Re: Representing NULL in RDF

1. Trivial Use Case:  If you ask my big sister's age, *you* are the dead person.  Her motto is "39 'till the end of time".
2. Wonky version (Autoclass (A Bayesian Classifier from NASA) documentation)
"Truncation error will often dominate measurement error.  Here the
classical example is human age: measurable to within a few minutes,
easily computable to within a few days, yet generally reported in years.
The reported value has been truncated to much less than its potential
precision.  Thus the error in that reported value is on the order of
half the least difference of the representation.  Truncation error can
arise from a variety of causes.  Its presence should be suspected
whenever measurements of intrinsically continuous properties are reported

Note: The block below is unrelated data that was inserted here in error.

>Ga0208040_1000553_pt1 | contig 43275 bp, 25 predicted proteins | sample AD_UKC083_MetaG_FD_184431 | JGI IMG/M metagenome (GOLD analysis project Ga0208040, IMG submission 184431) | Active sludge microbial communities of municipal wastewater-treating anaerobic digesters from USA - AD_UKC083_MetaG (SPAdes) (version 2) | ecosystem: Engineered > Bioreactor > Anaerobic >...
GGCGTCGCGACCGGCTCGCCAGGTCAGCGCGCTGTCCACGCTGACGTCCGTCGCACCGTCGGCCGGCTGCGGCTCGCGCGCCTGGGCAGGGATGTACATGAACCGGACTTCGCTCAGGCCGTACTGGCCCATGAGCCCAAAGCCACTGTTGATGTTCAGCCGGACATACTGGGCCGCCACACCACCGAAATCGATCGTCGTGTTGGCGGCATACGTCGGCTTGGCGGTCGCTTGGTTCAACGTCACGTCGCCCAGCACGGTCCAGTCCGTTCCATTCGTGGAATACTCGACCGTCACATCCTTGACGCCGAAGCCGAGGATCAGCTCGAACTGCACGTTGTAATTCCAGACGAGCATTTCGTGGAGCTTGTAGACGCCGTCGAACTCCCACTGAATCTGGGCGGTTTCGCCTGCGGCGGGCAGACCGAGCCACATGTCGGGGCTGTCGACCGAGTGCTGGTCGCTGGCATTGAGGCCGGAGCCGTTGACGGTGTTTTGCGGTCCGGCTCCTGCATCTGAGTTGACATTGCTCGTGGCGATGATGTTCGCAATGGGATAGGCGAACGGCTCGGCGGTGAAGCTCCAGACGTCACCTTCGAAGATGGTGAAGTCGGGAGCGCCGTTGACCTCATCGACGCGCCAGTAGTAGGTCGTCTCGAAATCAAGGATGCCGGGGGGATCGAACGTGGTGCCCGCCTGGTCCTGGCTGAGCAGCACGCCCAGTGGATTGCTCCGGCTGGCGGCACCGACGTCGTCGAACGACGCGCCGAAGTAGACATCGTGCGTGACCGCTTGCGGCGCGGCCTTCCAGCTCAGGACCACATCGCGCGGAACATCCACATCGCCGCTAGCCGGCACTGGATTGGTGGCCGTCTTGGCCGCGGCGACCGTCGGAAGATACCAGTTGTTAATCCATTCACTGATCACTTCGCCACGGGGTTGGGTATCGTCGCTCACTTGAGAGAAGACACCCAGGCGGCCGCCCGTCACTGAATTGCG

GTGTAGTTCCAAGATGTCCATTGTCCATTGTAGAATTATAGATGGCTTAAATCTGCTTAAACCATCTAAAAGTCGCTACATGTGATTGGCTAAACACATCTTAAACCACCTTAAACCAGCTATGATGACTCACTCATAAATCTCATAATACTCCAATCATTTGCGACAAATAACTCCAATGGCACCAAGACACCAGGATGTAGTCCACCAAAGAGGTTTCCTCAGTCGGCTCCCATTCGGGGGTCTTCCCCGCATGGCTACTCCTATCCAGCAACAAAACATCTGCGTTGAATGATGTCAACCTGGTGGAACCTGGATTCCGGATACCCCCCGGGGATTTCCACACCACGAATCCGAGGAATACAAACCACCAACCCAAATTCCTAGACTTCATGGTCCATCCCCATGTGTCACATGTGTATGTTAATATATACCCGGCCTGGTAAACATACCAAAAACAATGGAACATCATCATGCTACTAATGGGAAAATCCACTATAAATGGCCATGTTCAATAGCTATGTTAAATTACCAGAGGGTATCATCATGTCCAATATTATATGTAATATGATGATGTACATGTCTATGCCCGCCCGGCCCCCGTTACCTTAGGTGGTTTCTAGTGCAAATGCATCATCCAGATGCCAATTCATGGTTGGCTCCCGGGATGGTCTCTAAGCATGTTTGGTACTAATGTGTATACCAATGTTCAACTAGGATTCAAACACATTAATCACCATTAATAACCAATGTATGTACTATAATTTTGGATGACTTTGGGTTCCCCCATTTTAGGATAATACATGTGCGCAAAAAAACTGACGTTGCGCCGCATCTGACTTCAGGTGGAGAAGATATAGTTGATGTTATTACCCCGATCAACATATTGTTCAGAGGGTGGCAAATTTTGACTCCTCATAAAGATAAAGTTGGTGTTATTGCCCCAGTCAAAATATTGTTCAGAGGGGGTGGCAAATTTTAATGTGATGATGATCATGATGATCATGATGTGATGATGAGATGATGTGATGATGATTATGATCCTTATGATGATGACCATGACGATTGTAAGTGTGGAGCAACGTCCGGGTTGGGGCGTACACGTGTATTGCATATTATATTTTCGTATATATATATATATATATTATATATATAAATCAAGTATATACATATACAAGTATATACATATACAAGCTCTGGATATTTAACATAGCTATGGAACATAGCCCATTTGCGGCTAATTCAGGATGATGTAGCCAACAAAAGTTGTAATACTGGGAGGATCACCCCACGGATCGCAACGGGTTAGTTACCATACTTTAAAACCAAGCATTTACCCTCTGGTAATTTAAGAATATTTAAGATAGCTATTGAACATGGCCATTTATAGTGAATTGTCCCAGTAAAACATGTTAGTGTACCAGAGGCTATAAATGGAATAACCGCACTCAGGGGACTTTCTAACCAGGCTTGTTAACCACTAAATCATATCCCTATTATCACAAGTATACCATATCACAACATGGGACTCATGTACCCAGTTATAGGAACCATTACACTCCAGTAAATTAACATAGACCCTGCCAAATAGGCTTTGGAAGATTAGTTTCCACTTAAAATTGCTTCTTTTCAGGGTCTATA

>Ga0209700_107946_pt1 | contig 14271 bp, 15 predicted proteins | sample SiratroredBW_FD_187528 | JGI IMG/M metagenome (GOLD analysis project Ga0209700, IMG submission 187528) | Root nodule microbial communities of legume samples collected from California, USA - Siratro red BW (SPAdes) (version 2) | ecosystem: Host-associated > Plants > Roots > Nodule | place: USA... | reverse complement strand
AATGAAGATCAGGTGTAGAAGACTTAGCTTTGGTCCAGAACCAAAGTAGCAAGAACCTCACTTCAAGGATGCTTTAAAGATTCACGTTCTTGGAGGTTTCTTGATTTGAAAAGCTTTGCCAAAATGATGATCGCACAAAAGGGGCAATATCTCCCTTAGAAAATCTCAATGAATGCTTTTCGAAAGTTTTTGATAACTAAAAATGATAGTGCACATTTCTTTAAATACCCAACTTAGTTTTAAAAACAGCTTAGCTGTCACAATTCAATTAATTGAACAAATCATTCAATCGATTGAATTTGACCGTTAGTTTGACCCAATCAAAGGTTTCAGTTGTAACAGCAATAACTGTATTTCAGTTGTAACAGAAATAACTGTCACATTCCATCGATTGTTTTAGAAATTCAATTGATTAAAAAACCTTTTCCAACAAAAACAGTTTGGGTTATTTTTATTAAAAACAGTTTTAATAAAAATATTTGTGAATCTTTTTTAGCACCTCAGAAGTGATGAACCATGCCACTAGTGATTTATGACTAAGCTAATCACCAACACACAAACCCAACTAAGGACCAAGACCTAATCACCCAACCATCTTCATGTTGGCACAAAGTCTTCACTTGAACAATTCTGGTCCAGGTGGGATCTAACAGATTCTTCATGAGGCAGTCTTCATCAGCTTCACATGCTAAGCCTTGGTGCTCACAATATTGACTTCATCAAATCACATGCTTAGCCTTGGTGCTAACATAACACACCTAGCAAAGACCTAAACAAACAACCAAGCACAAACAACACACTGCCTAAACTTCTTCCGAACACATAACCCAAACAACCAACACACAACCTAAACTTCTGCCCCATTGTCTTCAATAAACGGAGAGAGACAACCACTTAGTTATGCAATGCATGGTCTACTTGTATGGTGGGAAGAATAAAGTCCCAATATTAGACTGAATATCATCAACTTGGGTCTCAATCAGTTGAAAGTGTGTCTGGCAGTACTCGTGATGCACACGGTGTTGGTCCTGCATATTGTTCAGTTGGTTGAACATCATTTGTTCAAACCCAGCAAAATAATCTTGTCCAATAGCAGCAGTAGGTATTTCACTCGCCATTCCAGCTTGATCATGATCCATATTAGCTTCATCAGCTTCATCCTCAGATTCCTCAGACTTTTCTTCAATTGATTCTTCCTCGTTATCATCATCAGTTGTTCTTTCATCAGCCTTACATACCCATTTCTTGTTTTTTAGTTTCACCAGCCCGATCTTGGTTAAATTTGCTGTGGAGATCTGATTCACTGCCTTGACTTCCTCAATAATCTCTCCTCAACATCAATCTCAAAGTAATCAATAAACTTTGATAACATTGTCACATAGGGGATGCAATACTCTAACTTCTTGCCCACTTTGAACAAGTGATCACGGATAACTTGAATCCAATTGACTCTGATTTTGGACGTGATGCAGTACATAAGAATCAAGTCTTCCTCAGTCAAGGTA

as integers or limited precision floating point numbers."

Hope this helps.

----- Original Message -----
From: Andy Turner <>
To: 'Karl Dubost' <>; Juan Sequeda <>
Cc: public-lod <>
Sent: Friday, June 14, 2013 5:35 AM
Subject: RE: Representing NULL in RDF

> Do dead persons have an age?

That depends. A body of a dead person belonged to a living person. The idea of a person can live on. Indeed there are still anniversary celebrations of famous people's life events. The work of a person can also live on. People are partly defined by their ideas and identity, but they are currently inherently linked to their body which is itself made of parts that are continually updating.

Toodle Pip!

Received on Friday, 14 June 2013 12:39:12 UTC